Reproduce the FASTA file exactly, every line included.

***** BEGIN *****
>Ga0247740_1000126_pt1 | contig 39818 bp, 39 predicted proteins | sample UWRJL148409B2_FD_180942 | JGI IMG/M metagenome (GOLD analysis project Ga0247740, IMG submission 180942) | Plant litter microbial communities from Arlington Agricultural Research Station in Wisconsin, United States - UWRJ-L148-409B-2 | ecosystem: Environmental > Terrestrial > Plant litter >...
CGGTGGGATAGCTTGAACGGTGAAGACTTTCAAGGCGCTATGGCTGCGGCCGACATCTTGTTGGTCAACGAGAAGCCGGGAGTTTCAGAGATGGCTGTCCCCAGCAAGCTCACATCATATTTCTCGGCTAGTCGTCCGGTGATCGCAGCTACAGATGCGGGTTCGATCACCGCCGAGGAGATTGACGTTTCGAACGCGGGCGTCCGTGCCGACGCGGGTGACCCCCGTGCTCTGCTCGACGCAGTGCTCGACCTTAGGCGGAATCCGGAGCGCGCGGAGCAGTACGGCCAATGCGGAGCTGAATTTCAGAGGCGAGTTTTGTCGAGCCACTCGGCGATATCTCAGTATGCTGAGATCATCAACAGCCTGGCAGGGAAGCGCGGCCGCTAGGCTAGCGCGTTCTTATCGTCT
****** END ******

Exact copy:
>Ga0247740_1000126_pt1 | contig 39818 bp, 39 predicted proteins | sample UWRJL148409B2_FD_180942 | JGI IMG/M metagenome (GOLD analysis project Ga0247740, IMG submission 180942) | Plant litter microbial communities from Arlington Agricultural Research Station in Wisconsin, United States - UWRJ-L148-409B-2 | ecosystem: Environmental > Terrestrial > Plant litter >...
CGGTGGGATAGCTTGAACGGTGAAGACTTTCAAGGCGCTATGGCTGCGGCCGACATCTTGTTGGTCAACGAGAAGCCGGGAGTTTCAGAGATGGCTGTCCCCAGCAAGCTCACATCATATTTCTCGGCTAGTCGTCCGGTGATCGCAGCTACAGATGCGGGTTCGATCACCGCCGAGGAGATTGACGTTTCGAACGCGGGCGTCCGTGCCGACGCGGGTGACCCCCGTGCTCTGCTCGACGCAGTGCTCGACCTTAGGCGGAATCCGGAGCGCGCGGAGCAGTACGGCCAATGCGGAGCTGAATTTCAGAGGCGAGTTTTGTCGAGCCACTCGGCGATATCTCAGTATGCTGAGATCATCAACAGCCTGGCAGGGAAGCGCGGCCGCTAGGCTAGCGCGTTCTTATCGTCT